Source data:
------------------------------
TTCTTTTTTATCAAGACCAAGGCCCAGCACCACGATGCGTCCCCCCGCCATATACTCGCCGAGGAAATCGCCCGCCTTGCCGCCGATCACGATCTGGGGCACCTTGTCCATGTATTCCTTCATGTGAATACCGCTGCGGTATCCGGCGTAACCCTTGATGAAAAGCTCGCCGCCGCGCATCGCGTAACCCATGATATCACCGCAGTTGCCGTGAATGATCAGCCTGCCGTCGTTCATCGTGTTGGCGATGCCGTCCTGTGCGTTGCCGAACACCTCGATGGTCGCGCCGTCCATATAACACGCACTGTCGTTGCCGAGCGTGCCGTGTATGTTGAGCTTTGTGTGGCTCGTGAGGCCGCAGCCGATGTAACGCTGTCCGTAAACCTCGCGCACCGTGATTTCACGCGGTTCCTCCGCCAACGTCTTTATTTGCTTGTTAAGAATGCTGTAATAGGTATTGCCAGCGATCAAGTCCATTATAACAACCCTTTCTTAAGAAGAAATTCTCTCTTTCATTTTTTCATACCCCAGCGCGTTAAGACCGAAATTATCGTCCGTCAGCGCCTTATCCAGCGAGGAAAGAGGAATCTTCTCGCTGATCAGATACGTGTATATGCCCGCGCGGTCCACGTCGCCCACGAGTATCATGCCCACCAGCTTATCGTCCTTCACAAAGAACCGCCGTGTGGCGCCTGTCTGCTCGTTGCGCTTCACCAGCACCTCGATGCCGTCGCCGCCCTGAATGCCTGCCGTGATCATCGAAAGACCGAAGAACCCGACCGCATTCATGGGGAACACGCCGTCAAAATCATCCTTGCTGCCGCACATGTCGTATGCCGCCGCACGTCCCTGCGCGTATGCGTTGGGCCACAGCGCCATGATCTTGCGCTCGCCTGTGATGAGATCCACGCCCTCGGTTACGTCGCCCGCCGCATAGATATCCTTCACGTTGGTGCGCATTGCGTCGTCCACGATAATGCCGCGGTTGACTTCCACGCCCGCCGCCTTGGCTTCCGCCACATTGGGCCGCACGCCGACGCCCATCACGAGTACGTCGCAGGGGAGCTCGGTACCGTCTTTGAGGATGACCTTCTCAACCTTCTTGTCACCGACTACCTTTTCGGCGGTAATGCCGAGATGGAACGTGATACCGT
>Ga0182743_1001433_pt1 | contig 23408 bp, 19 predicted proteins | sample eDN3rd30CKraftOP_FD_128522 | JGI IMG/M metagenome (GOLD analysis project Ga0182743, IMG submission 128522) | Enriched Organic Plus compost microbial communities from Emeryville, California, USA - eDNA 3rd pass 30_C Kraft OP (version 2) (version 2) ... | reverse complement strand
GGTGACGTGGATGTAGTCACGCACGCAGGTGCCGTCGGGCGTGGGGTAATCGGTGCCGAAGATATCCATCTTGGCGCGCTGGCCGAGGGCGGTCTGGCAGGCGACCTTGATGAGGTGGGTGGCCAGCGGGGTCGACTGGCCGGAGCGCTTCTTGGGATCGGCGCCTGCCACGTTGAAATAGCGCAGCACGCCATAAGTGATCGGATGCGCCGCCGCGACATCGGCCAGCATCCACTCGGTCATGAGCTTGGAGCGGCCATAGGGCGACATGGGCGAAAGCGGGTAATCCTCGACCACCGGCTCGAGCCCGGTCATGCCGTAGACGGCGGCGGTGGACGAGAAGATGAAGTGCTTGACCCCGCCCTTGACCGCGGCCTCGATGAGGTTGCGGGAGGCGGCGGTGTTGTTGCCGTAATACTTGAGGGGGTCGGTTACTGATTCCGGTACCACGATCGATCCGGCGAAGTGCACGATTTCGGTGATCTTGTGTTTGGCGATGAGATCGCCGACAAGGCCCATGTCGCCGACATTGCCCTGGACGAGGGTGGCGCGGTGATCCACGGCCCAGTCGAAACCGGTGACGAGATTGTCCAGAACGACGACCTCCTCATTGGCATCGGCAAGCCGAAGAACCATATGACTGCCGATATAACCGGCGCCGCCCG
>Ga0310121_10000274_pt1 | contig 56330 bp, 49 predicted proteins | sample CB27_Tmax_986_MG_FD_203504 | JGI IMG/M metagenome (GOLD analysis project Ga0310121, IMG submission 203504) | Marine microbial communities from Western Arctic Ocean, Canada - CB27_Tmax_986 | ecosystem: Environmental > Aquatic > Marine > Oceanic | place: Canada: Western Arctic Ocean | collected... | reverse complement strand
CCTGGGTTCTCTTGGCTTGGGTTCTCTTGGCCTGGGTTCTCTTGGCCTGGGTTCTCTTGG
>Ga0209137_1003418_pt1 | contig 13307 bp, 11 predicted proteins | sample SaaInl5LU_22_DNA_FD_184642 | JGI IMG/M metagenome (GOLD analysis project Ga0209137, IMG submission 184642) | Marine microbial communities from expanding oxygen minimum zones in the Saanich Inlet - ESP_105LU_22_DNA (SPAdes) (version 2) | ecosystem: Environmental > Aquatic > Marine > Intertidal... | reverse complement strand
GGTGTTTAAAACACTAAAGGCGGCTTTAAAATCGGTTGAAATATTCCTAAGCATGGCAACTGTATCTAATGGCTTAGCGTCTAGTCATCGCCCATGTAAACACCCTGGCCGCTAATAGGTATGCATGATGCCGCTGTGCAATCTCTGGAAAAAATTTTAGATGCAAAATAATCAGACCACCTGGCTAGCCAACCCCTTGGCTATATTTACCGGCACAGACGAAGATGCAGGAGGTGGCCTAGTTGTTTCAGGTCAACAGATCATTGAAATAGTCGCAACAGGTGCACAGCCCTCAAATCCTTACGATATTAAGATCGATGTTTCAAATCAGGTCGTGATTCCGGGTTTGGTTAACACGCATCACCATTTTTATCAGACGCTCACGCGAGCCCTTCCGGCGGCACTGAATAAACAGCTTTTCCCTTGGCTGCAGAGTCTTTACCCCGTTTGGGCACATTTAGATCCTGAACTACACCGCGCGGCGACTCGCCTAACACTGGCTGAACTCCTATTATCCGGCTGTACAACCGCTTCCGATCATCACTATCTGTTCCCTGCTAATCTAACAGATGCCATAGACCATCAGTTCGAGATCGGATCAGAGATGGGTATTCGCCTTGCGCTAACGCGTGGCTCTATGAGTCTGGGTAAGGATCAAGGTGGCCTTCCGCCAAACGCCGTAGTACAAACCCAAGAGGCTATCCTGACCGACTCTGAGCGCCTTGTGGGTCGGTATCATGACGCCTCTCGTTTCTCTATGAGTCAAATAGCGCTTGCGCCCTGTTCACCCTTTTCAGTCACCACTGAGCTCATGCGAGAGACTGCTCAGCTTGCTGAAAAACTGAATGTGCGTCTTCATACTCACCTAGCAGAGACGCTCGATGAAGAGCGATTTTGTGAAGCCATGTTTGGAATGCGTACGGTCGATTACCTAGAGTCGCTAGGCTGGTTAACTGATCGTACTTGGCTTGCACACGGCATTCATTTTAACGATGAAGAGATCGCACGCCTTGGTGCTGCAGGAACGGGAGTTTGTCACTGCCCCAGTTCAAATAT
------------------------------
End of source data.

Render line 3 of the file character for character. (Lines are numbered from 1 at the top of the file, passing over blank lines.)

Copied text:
GGTGACGTGGATGTAGTCACGCACGCAGGTGCCGTCGGGCGTGGGGTAATCGGTGCCGAAGATATCCATCTTGGCGCGCTGGCCGAGGGCGGTCTGGCAGGCGACCTTGATGAGGTGGGTGGCCAGCGGGGTCGACTGGCCGGAGCGCTTCTTGGGATCGGCGCCTGCCACGTTGAAATAGCGCAGCACGCCATAAGTGATCGGATGCGCCGCCGCGACATCGGCCAGCATCCACTCGGTCATGAGCTTGGAGCGGCCATAGGGCGACATGGGCGAAAGCGGGTAATCCTCGACCACCGGCTCGAGCCCGGTCATGCCGTAGACGGCGGCGGTGGACGAGAAGATGAAGTGCTTGACCCCGCCCTTGACCGCGGCCTCGATGAGGTTGCGGGAGGCGGCGGTGTTGTTGCCGTAATACTTGAGGGGGTCGGTTACTGATTCCGGTACCACGATCGATCCGGCGAAGTGCACGATTTCGGTGATCTTGTGTTTGGCGATGAGATCGCCGACAAGGCCCATGTCGCCGACATTGCCCTGGACGAGGGTGGCGCGGTGATCCACGGCCCAGTCGAAACCGGTGACGAGATTGTCCAGAACGACGACCTCCTCATTGGCATCGGCAAGCCGAAGAACCATATGACTGCCGATATAACCGGCGCCGCCCG